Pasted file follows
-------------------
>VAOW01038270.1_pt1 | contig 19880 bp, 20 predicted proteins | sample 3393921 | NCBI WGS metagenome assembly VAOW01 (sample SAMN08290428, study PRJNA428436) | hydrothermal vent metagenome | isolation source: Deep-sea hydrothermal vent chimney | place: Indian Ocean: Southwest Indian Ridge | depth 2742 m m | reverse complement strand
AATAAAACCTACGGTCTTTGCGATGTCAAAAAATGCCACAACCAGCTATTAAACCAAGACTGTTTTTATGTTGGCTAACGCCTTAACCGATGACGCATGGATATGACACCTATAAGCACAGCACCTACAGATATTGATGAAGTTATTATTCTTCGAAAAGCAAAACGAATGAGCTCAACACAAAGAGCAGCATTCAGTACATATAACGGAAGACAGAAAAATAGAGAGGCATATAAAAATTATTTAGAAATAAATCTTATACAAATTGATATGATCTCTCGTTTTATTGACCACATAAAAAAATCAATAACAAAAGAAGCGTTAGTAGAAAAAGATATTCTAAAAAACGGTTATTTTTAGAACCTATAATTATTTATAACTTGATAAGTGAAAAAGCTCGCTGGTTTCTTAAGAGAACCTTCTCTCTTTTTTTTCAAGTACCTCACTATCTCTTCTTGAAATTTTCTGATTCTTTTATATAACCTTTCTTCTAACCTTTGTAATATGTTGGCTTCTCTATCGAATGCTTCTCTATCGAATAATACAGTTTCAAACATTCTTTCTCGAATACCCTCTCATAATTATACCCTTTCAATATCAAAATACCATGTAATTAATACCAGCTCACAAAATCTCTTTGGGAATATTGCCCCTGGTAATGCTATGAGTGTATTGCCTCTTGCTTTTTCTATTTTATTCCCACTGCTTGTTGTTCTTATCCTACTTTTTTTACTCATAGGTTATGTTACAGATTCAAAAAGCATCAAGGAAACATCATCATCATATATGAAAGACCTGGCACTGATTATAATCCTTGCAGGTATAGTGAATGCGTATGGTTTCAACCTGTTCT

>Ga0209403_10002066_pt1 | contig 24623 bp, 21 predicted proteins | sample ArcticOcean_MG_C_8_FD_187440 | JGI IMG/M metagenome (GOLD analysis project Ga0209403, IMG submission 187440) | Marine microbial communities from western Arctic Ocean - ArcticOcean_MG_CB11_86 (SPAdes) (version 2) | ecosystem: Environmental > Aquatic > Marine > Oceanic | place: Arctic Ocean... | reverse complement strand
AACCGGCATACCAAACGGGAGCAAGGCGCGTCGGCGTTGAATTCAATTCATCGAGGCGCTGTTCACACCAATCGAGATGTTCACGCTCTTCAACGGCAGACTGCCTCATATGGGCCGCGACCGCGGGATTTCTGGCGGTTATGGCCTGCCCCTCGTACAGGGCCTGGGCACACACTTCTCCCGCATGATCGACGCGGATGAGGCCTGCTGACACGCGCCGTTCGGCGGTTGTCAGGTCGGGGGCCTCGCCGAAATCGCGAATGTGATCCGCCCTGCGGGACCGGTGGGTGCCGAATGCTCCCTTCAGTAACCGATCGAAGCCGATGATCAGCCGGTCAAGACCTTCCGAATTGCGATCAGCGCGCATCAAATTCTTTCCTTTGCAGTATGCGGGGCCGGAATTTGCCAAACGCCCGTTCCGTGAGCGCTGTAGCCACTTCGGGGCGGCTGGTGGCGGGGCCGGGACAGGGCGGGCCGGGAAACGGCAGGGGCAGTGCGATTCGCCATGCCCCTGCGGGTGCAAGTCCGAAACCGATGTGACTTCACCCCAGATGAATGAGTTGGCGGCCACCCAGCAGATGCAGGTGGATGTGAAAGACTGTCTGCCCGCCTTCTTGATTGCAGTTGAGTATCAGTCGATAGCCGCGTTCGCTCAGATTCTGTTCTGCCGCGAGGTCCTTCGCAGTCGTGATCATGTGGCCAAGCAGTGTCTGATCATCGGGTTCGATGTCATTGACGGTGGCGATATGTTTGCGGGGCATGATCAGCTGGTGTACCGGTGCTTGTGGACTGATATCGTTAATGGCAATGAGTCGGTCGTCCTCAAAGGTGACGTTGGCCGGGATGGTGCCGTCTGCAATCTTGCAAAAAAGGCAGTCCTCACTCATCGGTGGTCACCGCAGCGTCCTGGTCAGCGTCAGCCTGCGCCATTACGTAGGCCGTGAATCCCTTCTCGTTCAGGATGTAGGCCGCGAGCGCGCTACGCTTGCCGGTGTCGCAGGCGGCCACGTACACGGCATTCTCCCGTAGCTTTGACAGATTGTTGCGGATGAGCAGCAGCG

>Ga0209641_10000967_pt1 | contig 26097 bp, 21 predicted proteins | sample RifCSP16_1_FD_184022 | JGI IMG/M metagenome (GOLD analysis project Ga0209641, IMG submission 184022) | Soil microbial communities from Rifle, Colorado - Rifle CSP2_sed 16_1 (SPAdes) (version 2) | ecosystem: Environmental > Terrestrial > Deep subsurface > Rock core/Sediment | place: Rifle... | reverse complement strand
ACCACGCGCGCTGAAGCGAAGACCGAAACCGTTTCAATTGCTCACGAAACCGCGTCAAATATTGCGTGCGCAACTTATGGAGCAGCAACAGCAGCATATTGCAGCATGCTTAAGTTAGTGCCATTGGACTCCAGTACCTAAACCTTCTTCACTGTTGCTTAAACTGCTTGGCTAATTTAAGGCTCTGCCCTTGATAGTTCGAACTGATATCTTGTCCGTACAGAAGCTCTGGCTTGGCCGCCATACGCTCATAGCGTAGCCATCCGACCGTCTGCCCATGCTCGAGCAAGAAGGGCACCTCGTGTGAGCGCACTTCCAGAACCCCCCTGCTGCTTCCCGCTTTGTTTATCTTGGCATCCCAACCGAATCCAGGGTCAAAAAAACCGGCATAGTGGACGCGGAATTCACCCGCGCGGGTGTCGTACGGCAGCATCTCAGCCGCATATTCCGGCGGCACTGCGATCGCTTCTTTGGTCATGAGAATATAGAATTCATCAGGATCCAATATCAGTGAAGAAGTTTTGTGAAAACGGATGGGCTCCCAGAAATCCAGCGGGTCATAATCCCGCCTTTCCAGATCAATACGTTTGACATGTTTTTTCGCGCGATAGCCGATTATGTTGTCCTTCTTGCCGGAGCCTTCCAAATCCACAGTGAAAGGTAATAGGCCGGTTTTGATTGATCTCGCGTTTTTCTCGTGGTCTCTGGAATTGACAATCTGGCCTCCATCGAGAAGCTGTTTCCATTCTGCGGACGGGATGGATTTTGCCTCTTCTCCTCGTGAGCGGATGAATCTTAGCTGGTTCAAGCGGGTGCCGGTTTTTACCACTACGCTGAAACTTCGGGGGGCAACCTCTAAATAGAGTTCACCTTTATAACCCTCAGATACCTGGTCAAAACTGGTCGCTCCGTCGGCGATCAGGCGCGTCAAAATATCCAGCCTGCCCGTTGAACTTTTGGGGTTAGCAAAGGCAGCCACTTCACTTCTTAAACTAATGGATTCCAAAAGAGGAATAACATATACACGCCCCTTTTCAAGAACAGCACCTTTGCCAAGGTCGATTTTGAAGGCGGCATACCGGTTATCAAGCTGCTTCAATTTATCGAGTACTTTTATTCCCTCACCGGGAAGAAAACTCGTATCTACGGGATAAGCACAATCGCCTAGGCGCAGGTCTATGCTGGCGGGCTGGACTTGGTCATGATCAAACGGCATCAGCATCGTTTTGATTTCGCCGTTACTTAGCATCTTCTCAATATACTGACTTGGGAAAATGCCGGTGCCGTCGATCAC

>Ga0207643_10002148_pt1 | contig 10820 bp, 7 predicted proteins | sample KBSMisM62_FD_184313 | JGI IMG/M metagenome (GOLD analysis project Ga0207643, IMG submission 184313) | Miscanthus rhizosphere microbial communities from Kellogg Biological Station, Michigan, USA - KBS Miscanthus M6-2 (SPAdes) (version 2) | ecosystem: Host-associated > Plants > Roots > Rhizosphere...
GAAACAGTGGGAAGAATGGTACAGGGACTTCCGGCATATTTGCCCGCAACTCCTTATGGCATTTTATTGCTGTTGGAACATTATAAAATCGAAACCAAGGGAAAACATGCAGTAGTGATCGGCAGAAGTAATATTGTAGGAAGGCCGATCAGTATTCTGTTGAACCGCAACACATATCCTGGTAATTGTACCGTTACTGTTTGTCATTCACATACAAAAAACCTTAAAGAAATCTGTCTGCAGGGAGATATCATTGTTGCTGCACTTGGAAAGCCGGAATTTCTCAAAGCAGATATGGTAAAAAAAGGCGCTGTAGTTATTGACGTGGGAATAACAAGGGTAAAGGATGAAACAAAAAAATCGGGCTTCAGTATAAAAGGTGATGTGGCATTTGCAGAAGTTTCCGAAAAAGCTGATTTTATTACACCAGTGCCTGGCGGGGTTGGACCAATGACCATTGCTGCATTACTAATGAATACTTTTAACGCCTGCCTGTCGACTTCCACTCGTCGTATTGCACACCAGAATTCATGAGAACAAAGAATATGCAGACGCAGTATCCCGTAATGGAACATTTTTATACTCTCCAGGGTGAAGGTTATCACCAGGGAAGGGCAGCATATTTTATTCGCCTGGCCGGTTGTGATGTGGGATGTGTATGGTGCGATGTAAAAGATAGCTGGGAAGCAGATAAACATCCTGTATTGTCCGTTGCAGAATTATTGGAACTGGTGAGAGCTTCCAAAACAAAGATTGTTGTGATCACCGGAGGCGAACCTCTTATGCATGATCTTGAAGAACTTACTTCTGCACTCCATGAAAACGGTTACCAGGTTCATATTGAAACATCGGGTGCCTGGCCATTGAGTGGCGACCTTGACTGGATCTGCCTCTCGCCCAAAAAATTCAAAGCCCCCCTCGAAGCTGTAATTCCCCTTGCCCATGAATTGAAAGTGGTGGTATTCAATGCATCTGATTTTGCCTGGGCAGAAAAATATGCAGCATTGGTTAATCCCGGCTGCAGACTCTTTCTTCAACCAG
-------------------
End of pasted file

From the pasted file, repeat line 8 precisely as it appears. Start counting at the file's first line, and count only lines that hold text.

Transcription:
GAAACAGTGGGAAGAATGGTACAGGGACTTCCGGCATATTTGCCCGCAACTCCTTATGGCATTTTATTGCTGTTGGAACATTATAAAATCGAAACCAAGGGAAAACATGCAGTAGTGATCGGCAGAAGTAATATTGTAGGAAGGCCGATCAGTATTCTGTTGAACCGCAACACATATCCTGGTAATTGTACCGTTACTGTTTGTCATTCACATACAAAAAACCTTAAAGAAATCTGTCTGCAGGGAGATATCATTGTTGCTGCACTTGGAAAGCCGGAATTTCTCAAAGCAGATATGGTAAAAAAAGGCGCTGTAGTTATTGACGTGGGAATAACAAGGGTAAAGGATGAAACAAAAAAATCGGGCTTCAGTATAAAAGGTGATGTGGCATTTGCAGAAGTTTCCGAAAAAGCTGATTTTATTACACCAGTGCCTGGCGGGGTTGGACCAATGACCATTGCTGCATTACTAATGAATACTTTTAACGCCTGCCTGTCGACTTCCACTCGTCGTATTGCACACCAGAATTCATGAGAACAAAGAATATGCAGACGCAGTATCCCGTAATGGAACATTTTTATACTCTCCAGGGTGAAGGTTATCACCAGGGAAGGGCAGCATATTTTATTCGCCTGGCCGGTTGTGATGTGGGATGTGTATGGTGCGATGTAAAAGATAGCTGGGAAGCAGATAAACATCCTGTATTGTCCGTTGCAGAATTATTGGAACTGGTGAGAGCTTCCAAAACAAAGATTGTTGTGATCACCGGAGGCGAACCTCTTATGCATGATCTTGAAGAACTTACTTCTGCACTCCATGAAAACGGTTACCAGGTTCATATTGAAACATCGGGTGCCTGGCCATTGAGTGGCGACCTTGACTGGATCTGCCTCTCGCCCAAAAAATTCAAAGCCCCCCTCGAAGCTGTAATTCCCCTTGCCCATGAATTGAAAGTGGTGGTATTCAATGCATCTGATTTTGCCTGGGCAGAAAAATATGCAGCATTGGTTAATCCCGGCTGCAGACTCTTTCTTCAACCAG